Champions

It’s been a few days, as we went to pick up my kids from Camp Kesem, and I spent the next few days just holding them, and doing my best to show them I am doing well.

We celebrated our summer son’s birthday, by going to see Paula and staff at The Giving Room, playing with alpacas, and having cake at the end of game two of the championship series.

Today is chemo day again.

Cycle two day eight.

Round five.

Im up and about to start drinking water life a fish. I’m packing a sweatshirt to keep arms warm and going to run up and down the stairs when I get there so I can get my blood pumping. I’m praying for one good clean painless stick today when they try to find a good vein. I appreciate any and all good prayers.

Yesterday was bittersweet. We hung out with Joe, played spoons, and then he went off to his last game. I prepped for the next few days and made cucumber onion salads, tuna Mac salads, a zucchini blueberry bread and a zucchini chocolate chip bread.

We headed off to the game and it was amazing. The Tomcats stayed in the lead the whole game. They brought Joe in and he started pitching at 5:55.

He did well, and another closer finished the game. When they won everyone was cheering and clapping.

I looked at their manager, Patti. This woman volunteers half of her summer and so much more time for these young men. She puts her heart and soul into these boys for the love of the game. You want to meet someone with a big huge heart?

Go to a game next year and meet Patti.

She had the host kids bring out the trophy and had baseball caps for all the host kids.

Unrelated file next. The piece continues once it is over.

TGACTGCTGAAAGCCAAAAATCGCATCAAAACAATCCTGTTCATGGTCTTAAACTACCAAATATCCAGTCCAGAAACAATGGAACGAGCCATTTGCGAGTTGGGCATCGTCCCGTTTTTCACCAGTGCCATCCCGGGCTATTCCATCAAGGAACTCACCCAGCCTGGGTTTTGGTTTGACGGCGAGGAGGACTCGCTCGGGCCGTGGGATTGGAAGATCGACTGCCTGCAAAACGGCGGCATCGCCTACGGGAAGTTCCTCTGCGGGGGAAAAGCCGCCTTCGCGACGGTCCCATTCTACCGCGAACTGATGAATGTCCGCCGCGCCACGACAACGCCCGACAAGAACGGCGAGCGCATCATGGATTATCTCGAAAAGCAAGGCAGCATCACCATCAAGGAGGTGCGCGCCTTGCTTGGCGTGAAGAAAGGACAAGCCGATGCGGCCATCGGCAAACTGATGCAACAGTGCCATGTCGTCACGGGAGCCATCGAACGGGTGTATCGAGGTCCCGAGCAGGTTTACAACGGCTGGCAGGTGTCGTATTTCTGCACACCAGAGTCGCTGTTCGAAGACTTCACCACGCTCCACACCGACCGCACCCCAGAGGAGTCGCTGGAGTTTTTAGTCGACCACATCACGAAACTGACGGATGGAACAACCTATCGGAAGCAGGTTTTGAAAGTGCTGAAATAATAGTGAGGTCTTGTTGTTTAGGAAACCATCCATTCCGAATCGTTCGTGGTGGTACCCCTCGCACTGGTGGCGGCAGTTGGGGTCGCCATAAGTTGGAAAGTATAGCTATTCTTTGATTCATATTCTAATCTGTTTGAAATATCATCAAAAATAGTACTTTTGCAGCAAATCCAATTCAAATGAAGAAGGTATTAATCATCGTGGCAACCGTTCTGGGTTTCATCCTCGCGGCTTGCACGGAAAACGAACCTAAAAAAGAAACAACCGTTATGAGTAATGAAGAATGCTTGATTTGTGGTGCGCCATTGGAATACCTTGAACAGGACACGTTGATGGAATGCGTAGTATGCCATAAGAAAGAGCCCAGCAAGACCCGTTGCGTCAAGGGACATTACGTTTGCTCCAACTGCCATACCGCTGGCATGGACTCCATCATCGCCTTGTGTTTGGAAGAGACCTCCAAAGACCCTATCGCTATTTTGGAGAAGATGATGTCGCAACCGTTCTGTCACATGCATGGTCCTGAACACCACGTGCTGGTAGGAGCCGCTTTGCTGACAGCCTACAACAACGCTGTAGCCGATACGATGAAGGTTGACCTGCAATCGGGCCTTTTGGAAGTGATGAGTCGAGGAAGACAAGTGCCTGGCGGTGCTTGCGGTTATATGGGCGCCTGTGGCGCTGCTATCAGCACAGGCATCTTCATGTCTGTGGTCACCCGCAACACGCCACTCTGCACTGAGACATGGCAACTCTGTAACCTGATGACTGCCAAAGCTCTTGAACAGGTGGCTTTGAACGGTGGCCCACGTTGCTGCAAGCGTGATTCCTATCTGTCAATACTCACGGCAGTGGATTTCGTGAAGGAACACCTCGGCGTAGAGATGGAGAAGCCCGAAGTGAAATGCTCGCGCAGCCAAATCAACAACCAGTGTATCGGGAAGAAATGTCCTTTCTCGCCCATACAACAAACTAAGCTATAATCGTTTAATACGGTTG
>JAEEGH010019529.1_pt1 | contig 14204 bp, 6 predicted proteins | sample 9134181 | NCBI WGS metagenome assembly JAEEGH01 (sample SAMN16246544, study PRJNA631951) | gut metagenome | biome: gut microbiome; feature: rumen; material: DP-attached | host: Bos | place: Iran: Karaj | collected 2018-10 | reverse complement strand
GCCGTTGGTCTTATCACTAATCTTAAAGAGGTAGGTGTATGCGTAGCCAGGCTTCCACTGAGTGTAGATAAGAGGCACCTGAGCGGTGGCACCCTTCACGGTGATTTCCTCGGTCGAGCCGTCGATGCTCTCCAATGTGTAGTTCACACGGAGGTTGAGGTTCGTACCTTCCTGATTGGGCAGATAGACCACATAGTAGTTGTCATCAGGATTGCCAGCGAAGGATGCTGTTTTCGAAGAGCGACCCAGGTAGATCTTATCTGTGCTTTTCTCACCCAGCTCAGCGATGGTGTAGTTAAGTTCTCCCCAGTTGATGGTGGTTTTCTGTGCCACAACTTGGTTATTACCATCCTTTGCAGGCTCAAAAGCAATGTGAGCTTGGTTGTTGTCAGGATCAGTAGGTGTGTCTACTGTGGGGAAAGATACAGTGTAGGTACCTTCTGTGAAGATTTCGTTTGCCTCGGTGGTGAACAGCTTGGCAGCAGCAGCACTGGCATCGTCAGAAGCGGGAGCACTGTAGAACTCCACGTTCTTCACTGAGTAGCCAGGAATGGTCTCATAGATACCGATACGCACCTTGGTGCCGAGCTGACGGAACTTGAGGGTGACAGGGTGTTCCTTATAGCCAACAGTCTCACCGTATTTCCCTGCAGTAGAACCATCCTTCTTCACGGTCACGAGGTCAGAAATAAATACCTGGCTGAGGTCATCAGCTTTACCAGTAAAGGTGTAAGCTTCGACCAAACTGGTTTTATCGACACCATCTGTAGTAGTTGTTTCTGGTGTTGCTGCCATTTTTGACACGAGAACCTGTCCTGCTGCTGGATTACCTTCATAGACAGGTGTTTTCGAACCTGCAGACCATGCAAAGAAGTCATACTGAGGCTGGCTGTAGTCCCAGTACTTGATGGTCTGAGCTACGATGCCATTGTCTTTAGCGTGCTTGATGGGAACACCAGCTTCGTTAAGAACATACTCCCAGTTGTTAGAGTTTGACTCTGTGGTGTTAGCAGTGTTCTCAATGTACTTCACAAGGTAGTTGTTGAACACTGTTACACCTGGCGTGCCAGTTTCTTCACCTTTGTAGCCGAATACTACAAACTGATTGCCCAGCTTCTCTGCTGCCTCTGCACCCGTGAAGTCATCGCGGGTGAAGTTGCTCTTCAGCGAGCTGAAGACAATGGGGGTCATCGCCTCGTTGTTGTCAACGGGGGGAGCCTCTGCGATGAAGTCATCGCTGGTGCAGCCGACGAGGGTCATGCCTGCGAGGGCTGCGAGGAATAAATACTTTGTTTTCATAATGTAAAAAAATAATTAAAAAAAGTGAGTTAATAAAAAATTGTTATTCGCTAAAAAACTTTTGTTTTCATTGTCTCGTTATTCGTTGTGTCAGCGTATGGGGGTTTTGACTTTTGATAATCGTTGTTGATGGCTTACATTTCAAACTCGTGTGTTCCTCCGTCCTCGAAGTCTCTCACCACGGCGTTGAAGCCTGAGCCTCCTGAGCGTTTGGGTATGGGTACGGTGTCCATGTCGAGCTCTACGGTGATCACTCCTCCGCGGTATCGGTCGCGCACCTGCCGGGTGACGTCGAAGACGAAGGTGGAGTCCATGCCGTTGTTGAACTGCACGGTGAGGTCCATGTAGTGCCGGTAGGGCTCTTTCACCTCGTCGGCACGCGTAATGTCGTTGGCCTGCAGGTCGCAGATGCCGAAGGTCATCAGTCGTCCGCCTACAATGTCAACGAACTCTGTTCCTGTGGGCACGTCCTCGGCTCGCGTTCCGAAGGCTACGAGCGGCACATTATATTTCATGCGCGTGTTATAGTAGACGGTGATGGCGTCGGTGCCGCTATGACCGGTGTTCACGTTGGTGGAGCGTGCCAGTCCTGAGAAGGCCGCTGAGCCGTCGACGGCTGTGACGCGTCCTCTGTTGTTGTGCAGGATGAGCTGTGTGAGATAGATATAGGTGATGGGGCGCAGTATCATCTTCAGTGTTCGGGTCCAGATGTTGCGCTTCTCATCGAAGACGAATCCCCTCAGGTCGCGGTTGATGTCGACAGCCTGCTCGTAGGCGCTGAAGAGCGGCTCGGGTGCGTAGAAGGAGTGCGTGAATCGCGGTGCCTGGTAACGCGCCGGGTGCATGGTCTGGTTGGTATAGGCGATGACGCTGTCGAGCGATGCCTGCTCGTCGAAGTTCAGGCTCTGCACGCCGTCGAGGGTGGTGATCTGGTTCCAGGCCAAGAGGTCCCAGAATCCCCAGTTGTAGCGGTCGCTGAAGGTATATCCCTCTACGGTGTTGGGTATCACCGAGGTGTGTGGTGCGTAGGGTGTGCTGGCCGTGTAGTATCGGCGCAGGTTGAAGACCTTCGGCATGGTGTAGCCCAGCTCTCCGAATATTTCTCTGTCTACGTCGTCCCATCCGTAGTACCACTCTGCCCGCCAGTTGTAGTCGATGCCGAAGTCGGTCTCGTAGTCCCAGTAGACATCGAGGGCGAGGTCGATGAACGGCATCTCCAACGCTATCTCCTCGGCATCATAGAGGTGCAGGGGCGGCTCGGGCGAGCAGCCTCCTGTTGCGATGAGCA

It’s a memory many of these kids won’t ever forget.

They even did the whole ice bucket over Patti, and she was overwhelmed. It was a total fairy tale ending.

We hugged goodbye to Joe’s family, and Joe went home. He will be back to get his things, but it felt more final.

We came home, had dinner, and went to bed.

Quinn climbed into bed and held his camp Kesem caterpillar and cried as he snuggled me. I knew it would be hardest on him. I explained to him how this is actually a good thing, because three months ago we didn’t even know Joe, and now?

Quinn answered…”He is part of our family.”

It’s hard for him because he also has me going to chemo all day. His summer big brother leaves and next day mom is in the hospital all day.

Happy summer, kid.

I’m bringing him and Morgan to my moms, and Maddie has a trip with her camp. He will get extra love and snuggles today.

I got a textbook to start reading from Donnie today, and got about four supplements. I didnt get the chemo cocktail tea, so I’ll do my whole routine of deli, school hugs, badass bunny socks and frozen peas and blueberries.

My new wig is in, so today I get to pick up Bambi.

I’m gaining more weight from the steroids, so going bald and gaining all this weight is challenging, especially because I had gotten to a healthy weight last year, nine years after my last baby. I know I should embrace the whole “Thank God I’m still

Here and who cares about the weight and hair?” But it still stinks. Hearing people say to be grateful for it doesn’t help. “Be thankful you are still here….”

Easy for others when they have no clue what it’s like.

Today’s lesson is to never trivialize when people are sad about something.

Just send love.

A pet dies after fifteen years? Instead of telling someone to be glad they had fifteen years, send them love.

A grandma passes at 98? Instead of telling them to be thankful they had so many years, send them love.

A woman loses her hair and gains weight and feels like she is going to look like Kojak? Instead of telling her to be thankful she is still alive and it will grow back someday, hold her hand and send her love.

Sorry.

Lesson over.

Please pray for me to sail through the chemo and IV placement, for Rob to continue to be strong, Quinn to have an easier day, Maddie to have a good trip, and Morgan to keep that happy spirit.

In Jesus’s name, amen.

Xoxo

Keri

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